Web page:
The Norfolk and Norwich University Hospital has also clarified details about an incident on December 14 when Kuczynski was taken there by police for a mental health assessment.

He was given a "comprehensive review" on arrival and judged to have mental capacity, but left A&E before he could be seen for further assessment and formally discharged.Eastern Daily Press:

NSFT's chief executive Caroline Donovan was asked directly about her organisation's links - if any - to Kuczynski at a public meeting yesterday, but declined to provide any information.

She said: "Our absolute heartfelt sympathy and sorrow go out to the family involved in these tragic circumstances and the wider community.

"It is an extremely sensitive issue and we want to work closely with our partners, particularly the police but also with the family in supporting any messages that go out in the future.

"At the moment the police have launched their own internal investigations and while that is under way we are not sharing any further information.

"We absolutely want to be open and transparent but we need to balance that with the needs of the family."



Analysis: Openness and honesty is key to keeping trust

Now we know more about the tragic circumstances leading to the deaths of four family members in Costessey, the time has come for transparency from the region's mental health services.

It has become very clear that this horrific incident came at the hands of a man in the midst of a mental health crisis.

Yet the Norfolk and Suffolk NHS Foundation Trust (NSFT) has given no significant public comment about what involvement - if any - Bartlomiej Kuczynski’s had with its services in the lead to this tragedy.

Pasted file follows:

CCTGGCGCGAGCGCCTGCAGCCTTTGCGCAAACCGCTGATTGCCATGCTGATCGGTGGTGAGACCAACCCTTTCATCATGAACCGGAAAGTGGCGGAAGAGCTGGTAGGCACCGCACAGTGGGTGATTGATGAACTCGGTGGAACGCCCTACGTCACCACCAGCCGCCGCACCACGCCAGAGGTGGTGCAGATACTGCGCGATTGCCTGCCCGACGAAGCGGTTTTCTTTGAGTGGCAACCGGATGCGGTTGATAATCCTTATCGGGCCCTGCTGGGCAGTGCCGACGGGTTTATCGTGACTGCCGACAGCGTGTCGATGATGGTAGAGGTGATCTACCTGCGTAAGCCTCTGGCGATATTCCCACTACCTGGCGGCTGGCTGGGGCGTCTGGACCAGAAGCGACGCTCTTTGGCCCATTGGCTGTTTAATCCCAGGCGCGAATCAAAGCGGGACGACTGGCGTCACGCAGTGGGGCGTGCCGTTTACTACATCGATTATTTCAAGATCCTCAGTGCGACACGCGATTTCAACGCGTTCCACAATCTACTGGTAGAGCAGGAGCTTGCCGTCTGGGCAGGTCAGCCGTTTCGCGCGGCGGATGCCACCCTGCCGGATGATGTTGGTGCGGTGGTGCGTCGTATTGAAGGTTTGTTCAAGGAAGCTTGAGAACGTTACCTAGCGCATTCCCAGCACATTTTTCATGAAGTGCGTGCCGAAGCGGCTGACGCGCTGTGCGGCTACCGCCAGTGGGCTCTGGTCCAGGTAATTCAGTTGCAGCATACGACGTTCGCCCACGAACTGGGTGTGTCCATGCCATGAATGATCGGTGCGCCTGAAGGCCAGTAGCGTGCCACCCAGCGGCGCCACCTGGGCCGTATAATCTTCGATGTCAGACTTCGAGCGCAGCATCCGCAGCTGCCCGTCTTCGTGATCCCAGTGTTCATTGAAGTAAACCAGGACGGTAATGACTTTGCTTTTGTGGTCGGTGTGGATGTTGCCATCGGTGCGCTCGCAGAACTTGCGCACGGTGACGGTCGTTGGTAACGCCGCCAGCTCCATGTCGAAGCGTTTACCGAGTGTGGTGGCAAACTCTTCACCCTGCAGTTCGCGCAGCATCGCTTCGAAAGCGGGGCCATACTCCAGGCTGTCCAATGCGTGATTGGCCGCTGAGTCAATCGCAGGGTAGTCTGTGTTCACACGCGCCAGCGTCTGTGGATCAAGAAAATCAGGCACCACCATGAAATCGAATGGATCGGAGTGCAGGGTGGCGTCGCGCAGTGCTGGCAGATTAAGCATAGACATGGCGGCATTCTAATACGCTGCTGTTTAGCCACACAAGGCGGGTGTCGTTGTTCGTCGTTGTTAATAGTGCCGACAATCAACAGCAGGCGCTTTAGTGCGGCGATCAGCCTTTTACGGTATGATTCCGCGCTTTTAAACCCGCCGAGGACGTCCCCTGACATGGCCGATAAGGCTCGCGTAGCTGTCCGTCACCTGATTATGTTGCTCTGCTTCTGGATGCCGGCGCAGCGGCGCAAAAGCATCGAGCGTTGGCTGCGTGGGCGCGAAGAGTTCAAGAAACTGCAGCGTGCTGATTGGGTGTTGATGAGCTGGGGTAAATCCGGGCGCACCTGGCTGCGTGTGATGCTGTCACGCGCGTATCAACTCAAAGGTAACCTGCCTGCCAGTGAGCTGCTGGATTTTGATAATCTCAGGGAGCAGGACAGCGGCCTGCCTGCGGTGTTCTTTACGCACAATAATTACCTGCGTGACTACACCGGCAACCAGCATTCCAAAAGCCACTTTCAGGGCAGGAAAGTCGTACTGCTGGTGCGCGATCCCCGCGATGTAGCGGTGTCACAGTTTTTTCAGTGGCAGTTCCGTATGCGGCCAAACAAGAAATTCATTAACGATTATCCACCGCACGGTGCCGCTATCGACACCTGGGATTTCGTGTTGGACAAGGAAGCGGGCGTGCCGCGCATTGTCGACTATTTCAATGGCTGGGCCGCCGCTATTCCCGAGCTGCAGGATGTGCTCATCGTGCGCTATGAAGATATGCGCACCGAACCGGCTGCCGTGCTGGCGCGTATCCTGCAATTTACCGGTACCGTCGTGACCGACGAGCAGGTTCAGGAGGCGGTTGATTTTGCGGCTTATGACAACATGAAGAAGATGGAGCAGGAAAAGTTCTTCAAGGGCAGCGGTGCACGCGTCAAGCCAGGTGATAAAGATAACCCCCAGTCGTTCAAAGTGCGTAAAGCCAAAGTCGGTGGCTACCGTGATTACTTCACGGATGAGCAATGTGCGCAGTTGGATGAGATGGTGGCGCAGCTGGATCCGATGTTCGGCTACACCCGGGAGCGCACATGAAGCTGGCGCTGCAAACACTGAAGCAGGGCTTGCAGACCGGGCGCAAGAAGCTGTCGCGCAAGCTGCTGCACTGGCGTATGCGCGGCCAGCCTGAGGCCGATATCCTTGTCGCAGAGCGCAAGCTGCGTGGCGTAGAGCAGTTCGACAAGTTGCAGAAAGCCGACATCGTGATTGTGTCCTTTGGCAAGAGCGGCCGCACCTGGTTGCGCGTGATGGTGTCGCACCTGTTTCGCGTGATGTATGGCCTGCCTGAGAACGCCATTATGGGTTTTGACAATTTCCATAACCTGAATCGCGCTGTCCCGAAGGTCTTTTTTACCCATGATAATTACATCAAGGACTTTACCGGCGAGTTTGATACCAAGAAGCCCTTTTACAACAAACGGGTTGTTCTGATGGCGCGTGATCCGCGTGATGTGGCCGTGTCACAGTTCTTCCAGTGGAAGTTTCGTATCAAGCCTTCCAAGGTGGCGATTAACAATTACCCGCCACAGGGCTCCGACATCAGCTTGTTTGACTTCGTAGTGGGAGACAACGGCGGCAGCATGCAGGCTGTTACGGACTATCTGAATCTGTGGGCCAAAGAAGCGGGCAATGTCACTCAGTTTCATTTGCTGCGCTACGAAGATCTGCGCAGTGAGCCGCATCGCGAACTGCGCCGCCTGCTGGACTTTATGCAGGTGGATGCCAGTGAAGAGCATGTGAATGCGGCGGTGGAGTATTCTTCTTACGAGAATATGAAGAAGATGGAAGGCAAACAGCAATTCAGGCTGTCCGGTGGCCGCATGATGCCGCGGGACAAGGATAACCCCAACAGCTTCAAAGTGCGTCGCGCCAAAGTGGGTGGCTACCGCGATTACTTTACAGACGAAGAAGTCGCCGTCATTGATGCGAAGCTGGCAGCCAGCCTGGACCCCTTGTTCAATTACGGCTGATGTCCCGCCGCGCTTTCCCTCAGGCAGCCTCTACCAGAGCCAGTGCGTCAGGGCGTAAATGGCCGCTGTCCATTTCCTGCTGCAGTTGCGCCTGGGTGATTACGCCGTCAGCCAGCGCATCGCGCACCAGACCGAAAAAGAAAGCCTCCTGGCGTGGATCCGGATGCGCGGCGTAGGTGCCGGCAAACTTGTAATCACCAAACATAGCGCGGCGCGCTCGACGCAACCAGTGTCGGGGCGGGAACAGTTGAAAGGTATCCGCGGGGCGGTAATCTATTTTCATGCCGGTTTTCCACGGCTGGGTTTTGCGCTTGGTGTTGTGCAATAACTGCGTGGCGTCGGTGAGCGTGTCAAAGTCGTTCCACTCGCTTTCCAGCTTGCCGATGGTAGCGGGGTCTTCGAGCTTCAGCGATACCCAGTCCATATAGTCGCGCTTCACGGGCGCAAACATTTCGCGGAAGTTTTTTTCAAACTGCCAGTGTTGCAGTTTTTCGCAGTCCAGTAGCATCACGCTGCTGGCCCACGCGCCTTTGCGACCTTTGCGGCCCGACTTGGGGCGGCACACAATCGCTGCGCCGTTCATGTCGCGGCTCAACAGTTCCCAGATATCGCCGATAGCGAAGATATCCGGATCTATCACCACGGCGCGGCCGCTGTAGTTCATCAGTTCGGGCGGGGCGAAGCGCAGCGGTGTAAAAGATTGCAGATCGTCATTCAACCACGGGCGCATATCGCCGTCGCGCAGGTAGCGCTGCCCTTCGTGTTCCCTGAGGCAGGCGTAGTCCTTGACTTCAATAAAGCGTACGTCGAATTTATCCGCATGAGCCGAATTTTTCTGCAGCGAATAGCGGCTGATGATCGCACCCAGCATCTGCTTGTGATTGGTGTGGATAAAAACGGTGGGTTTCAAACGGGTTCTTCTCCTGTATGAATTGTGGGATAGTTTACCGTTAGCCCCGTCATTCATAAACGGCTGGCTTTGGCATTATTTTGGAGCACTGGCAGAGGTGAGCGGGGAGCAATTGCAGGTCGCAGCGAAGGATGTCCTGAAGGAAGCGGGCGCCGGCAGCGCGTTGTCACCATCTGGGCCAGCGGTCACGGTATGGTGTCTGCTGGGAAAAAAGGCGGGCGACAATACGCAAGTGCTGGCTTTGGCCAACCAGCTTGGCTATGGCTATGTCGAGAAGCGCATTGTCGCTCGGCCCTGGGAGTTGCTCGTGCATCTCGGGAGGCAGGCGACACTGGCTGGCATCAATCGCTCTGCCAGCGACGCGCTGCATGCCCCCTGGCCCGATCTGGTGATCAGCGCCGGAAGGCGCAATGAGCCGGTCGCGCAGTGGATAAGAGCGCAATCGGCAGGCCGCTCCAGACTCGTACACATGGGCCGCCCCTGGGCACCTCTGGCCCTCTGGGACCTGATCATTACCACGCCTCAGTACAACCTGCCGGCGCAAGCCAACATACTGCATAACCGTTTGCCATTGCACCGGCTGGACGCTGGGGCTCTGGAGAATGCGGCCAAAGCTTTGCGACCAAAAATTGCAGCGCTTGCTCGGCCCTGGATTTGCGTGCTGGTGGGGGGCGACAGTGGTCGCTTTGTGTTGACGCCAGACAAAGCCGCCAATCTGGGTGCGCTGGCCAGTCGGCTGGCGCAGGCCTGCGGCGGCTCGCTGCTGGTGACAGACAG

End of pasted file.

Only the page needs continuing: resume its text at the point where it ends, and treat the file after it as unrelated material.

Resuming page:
The notoriously secretive organisation has thus far said its hands are tied by the police investigation.

And yet the constabulary itself has kept the public well-informed about its investigations - and the fact it has referred itself to the police watchdog over its handling of the case.

Likewise, the IOPC has made public statements about its involvement and what precisely it is probing.

If both these organisations can make meaningful public comments - why can NSFT not?

It may well be that Kucynzski's efforts to receive help were through channels other than NSFT and that the trust had no opportunity to intervene.

It may well also be that the trust was doing everything it could for him in impossible circumstances.

Whatever the case is though, the public does deserve to know.

In cases this horrific, the main reason to shield information from the public is that a criminal case is looming and that it is vitally important the integrity of the court system is protected.

However, given that all involved parties are now deceased, there will never be a criminal case to prejudice.

It is firmly in the interest of the public for NSFT to be transparent about its role - or potentially lack of - in this horrible situation.

Given the trust's struggles over the years, public faith in the organisation is understandably low.

It has constantly tried to reassure the public its culture is changing, but the radio silence about this tragedy suggests very little has changed.